April 19, 2017 - Dan Weiniger is an intriguing figure who had worked in the visual communications field after studying at Arizona State and Farleigh Dickinson. But one day he had a heart attack for the second time in his life. He went through many procedures but with nearly 80 percent of his heart having died, he is waiting for a heart transplant.
His physical worries and struggles have inspired him to write a brand new book that is coming soon. The new book is called The Gift of Heart Failure. It is a book that is all about what he called the 12 Fabulous Fundamentals associated with living a better life. The book is currently available on Amazon and will have a paperback version coming later in the next week.
After spending nearly 55 days in the hospital and dealing with many concerns over waiting for a transplant, Weiniger discovered that he has been given a gift in the form of a more positive and controlled life.
The book is about a number of important topics. It starts out about understanding how to overcome fear and how to appreciate all the little things in life. It is especially about being kind to others and being enthusiastic over life. This is all about understanding how to have a better and more enjoyable life in many forms.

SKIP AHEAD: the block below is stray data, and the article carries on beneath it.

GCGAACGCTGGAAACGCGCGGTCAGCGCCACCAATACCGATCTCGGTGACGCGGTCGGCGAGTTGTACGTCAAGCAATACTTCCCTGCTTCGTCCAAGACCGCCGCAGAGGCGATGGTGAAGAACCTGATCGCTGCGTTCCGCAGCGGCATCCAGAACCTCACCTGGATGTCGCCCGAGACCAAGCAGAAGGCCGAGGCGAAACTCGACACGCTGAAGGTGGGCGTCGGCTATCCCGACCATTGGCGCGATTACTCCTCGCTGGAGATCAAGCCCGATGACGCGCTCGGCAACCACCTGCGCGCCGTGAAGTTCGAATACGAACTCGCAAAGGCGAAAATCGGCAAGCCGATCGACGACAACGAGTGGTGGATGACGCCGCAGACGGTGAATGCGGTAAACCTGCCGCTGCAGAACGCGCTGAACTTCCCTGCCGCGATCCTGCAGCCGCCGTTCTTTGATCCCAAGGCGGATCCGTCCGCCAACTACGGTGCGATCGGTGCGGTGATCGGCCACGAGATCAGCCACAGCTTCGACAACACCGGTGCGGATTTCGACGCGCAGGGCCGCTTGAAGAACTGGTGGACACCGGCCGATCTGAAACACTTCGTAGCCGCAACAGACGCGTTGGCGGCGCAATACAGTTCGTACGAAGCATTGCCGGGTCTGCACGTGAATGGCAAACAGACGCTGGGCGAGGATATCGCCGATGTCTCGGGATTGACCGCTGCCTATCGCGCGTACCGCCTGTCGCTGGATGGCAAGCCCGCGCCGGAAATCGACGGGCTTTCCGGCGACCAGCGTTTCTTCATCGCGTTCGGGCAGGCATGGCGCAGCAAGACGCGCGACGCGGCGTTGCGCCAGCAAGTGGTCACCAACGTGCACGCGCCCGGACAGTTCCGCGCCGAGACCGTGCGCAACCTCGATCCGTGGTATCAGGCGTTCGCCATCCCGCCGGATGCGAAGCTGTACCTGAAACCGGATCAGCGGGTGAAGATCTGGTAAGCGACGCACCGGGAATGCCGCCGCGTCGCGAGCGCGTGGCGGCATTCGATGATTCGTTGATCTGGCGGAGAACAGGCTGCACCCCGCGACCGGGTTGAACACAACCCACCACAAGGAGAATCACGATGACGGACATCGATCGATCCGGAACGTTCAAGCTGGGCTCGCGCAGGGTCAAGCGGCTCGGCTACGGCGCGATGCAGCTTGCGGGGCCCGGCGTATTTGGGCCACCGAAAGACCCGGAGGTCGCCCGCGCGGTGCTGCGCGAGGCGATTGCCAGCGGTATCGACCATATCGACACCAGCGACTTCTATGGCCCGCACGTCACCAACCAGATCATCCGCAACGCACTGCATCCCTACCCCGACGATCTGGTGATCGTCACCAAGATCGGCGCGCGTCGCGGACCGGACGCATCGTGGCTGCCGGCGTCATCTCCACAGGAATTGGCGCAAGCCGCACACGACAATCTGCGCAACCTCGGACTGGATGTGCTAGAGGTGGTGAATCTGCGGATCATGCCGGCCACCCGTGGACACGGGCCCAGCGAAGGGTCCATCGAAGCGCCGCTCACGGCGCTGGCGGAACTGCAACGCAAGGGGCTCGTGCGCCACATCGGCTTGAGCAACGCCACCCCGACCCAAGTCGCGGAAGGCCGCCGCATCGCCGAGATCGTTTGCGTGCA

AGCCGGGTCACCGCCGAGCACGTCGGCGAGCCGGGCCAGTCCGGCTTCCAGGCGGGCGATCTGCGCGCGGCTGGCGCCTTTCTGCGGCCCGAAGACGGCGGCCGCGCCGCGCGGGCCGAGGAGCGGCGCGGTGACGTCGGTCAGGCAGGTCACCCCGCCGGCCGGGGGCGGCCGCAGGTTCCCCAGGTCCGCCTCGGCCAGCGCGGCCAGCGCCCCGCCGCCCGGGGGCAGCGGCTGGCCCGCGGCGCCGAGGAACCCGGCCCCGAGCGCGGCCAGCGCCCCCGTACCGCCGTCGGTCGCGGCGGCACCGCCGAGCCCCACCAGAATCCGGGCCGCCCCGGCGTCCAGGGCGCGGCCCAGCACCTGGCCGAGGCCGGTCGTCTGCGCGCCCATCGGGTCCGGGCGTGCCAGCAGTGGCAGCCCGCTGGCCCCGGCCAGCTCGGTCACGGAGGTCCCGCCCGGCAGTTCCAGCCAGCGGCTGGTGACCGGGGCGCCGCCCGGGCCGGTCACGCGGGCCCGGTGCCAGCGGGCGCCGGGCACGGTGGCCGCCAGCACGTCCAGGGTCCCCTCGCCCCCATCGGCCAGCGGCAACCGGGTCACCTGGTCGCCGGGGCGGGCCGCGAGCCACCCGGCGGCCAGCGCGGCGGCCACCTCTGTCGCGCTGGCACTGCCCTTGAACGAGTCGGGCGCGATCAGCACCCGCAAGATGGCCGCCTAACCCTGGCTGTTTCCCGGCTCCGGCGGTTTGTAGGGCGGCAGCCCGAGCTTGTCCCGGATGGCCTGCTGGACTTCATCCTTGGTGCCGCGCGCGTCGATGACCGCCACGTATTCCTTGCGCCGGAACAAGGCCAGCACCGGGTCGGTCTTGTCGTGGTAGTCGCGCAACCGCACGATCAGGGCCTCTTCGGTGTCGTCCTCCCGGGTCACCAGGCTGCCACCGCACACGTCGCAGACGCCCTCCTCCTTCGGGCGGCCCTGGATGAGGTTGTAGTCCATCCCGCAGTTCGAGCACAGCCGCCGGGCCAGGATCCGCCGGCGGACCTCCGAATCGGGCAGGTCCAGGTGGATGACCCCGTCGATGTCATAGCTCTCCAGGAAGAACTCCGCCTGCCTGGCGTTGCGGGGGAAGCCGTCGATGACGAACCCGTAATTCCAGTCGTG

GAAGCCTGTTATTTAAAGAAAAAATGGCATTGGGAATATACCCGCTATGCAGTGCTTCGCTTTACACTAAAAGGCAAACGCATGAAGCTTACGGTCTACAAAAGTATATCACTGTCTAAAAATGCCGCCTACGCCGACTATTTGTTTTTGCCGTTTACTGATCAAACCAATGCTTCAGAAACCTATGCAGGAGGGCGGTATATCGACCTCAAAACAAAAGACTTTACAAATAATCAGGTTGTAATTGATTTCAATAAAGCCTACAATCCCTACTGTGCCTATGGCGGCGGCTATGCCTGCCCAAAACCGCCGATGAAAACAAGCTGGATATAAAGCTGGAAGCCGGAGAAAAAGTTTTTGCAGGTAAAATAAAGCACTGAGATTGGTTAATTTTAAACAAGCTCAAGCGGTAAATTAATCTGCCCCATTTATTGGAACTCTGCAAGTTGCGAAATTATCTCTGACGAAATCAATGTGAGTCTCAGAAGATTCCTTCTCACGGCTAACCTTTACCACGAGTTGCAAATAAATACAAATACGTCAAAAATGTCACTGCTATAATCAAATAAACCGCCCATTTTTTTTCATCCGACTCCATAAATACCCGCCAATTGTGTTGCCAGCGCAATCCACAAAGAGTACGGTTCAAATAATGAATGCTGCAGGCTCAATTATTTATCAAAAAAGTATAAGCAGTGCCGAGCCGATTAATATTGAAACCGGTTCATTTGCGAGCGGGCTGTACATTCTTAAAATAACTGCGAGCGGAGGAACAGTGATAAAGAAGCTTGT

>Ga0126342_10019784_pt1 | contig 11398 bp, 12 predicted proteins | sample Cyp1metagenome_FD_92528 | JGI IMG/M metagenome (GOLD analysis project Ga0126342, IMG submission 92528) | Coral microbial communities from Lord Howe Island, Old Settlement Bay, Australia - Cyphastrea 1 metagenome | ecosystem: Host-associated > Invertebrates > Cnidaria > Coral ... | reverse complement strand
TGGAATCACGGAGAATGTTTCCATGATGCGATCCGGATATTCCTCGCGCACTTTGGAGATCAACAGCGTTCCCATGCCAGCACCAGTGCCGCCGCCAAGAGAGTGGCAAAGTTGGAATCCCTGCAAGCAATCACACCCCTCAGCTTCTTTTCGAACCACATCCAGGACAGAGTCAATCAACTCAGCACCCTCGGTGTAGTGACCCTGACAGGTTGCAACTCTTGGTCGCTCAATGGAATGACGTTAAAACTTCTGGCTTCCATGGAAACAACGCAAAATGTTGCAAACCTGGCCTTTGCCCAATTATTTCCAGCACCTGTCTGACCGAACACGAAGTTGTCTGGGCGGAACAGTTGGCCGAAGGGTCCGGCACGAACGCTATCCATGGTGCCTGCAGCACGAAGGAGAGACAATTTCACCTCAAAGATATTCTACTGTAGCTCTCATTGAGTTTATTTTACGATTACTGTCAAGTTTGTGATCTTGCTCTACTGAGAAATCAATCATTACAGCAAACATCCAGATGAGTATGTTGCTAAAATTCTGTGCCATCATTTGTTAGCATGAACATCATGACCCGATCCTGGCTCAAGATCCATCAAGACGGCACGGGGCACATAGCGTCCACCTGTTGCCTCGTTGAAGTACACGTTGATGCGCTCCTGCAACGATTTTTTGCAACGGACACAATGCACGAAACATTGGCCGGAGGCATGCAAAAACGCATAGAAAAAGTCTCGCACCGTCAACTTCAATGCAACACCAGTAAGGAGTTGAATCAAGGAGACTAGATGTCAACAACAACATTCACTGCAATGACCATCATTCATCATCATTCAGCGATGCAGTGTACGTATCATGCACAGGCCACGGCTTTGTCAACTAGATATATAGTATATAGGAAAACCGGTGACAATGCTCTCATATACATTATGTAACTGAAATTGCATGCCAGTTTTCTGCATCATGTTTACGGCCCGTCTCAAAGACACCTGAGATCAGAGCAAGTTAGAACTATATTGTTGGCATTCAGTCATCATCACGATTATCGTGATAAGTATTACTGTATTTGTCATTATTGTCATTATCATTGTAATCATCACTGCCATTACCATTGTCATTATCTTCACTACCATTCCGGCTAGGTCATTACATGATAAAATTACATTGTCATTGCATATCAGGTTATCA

The stories that Weiniger talks about are made with a number of key points to help inspire people to live fuller lives. His discussions include many great real-life experiences while also bringing about his own stories of recovery with a bit of humor as well. The work that he has put into this book shows the intense and beautiful feeling that he has for life and how he wants other people to enjoy the world for what it is life. This all will make a world of difference to all who read the book.
Dan Weiniger is hoping that with this book he is able to encourage people in the future. His goal is to help people understand that there are always going to be positive things for people to live for and enjoy in their lives. The stories that he holds are intriguing and will help people change their attitudes about the world.